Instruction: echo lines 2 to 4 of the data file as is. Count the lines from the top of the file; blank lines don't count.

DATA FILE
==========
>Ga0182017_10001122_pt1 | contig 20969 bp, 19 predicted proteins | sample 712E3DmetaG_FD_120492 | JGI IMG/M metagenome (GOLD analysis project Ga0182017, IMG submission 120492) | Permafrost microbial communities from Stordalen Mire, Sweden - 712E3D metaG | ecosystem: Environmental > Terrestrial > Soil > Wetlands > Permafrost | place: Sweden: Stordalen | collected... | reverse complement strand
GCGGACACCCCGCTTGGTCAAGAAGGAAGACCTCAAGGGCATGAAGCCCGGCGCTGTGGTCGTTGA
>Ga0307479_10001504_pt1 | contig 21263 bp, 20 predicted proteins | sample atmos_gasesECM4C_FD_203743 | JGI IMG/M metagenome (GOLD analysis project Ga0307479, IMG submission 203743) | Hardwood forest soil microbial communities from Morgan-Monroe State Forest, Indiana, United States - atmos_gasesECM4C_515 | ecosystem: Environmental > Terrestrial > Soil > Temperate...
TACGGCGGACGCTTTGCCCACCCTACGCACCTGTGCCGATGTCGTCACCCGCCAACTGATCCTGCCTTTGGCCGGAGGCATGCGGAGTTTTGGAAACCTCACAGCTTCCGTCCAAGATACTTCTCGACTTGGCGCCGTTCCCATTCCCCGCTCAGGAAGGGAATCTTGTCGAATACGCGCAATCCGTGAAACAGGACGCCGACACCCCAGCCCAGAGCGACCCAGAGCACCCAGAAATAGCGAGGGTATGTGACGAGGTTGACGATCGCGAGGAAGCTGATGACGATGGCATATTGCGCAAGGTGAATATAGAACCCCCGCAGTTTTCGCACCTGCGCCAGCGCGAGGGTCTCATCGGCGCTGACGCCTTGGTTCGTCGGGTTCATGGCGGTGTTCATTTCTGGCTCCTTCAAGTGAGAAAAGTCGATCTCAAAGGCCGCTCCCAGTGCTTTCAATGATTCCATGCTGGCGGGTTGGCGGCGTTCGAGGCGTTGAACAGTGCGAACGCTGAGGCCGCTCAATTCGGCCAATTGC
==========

GCGGACACCCCGCTTGGTCAAGAAGGAAGACCTCAAGGGCATGAAGCCCGGCGCTGTGGTCGTTGA
>Ga0307479_10001504_pt1 | contig 21263 bp, 20 predicted proteins | sample atmos_gasesECM4C_FD_203743 | JGI IMG/M metagenome (GOLD analysis project Ga0307479, IMG submission 203743) | Hardwood forest soil microbial communities from Morgan-Monroe State Forest, Indiana, United States - atmos_gasesECM4C_515 | ecosystem: Environmental > Terrestrial > Soil > Temperate...
TACGGCGGACGCTTTGCCCACCCTACGCACCTGTGCCGATGTCGTCACCCGCCAACTGATCCTGCCTTTGGCCGGAGGCATGCGGAGTTTTGGAAACCTCACAGCTTCCGTCCAAGATACTTCTCGACTTGGCGCCGTTCCCATTCCCCGCTCAGGAAGGGAATCTTGTCGAATACGCGCAATCCGTGAAACAGGACGCCGACACCCCAGCCCAGAGCGACCCAGAGCACCCAGAAATAGCGAGGGTATGTGACGAGGTTGACGATCGCGAGGAAGCTGATGACGATGGCATATTGCGCAAGGTGAATATAGAACCCCCGCAGTTTTCGCACCTGCGCCAGCGCGAGGGTCTCATCGGCGCTGACGCCTTGGTTCGTCGGGTTCATGGCGGTGTTCATTTCTGGCTCCTTCAAGTGAGAAAAGTCGATCTCAAAGGCCGCTCCCAGTGCTTTCAATGATTCCATGCTGGCGGGTTGGCGGCGTTCGAGGCGTTGAACAGTGCGAACGCTGAGGCCGCTCAATTCGGCCAATTGC